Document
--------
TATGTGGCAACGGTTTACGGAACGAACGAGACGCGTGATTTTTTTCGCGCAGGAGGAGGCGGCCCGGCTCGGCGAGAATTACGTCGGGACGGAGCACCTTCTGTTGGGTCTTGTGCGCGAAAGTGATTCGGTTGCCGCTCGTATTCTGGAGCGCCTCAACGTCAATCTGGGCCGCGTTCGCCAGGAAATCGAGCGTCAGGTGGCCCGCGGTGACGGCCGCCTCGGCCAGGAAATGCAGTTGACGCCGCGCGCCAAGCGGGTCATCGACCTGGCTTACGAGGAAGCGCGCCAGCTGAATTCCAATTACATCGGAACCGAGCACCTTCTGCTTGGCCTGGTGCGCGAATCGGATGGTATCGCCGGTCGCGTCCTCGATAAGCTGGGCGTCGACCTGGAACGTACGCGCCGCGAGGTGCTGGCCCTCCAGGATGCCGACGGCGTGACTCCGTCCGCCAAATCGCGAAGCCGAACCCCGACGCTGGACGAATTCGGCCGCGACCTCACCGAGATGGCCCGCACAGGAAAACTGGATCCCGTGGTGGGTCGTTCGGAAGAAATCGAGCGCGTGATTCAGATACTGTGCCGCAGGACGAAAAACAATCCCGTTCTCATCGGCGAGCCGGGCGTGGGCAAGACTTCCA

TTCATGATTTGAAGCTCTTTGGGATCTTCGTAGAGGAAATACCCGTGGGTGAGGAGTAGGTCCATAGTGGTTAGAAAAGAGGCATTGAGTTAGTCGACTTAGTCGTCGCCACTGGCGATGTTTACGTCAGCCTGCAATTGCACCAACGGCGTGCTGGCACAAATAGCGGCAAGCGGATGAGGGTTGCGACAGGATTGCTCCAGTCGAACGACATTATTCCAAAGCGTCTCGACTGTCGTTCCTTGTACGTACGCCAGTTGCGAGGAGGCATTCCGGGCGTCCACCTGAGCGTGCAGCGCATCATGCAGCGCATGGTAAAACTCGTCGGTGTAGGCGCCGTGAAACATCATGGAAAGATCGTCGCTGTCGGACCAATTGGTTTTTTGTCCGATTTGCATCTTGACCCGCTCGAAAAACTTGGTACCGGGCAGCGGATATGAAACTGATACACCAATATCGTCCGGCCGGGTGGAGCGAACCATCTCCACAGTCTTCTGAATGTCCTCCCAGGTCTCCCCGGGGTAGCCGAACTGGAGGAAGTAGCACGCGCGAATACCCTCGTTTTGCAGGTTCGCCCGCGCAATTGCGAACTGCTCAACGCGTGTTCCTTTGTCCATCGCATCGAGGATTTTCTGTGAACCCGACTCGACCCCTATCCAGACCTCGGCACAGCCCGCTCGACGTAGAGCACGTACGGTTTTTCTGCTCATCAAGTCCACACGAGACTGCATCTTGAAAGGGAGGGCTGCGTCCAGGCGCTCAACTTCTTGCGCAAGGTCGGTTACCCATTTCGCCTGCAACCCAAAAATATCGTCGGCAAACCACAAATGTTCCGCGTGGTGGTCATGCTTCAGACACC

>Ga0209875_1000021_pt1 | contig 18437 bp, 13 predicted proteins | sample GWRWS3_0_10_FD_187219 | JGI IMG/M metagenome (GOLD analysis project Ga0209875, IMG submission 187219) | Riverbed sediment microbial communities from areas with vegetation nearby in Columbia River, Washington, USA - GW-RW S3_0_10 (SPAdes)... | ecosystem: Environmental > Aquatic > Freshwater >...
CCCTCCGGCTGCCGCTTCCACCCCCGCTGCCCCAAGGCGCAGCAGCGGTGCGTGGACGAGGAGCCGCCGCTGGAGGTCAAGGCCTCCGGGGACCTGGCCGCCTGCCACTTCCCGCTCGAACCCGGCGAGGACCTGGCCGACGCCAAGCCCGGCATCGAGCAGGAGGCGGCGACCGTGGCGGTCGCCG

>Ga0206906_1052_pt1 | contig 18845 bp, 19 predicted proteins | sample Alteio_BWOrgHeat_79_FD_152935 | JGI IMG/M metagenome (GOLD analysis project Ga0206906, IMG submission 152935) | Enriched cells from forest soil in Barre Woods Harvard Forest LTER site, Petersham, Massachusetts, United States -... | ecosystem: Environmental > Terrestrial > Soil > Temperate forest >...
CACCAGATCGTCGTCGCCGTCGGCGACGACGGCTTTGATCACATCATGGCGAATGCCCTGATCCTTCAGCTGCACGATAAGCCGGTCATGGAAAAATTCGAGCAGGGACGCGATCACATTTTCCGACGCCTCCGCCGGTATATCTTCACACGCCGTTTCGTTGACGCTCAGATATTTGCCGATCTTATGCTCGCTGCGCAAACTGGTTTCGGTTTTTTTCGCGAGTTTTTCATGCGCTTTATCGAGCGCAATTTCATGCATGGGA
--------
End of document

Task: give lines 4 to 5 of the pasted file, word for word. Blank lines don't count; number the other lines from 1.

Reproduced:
CCCTCCGGCTGCCGCTTCCACCCCCGCTGCCCCAAGGCGCAGCAGCGGTGCGTGGACGAGGAGCCGCCGCTGGAGGTCAAGGCCTCCGGGGACCTGGCCGCCTGCCACTTCCCGCTCGAACCCGGCGAGGACCTGGCCGACGCCAAGCCCGGCATCGAGCAGGAGGCGGCGACCGTGGCGGTCGCCG

>Ga0206906_1052_pt1 | contig 18845 bp, 19 predicted proteins | sample Alteio_BWOrgHeat_79_FD_152935 | JGI IMG/M metagenome (GOLD analysis project Ga0206906, IMG submission 152935) | Enriched cells from forest soil in Barre Woods Harvard Forest LTER site, Petersham, Massachusetts, United States -... | ecosystem: Environmental > Terrestrial > Soil > Temperate forest >...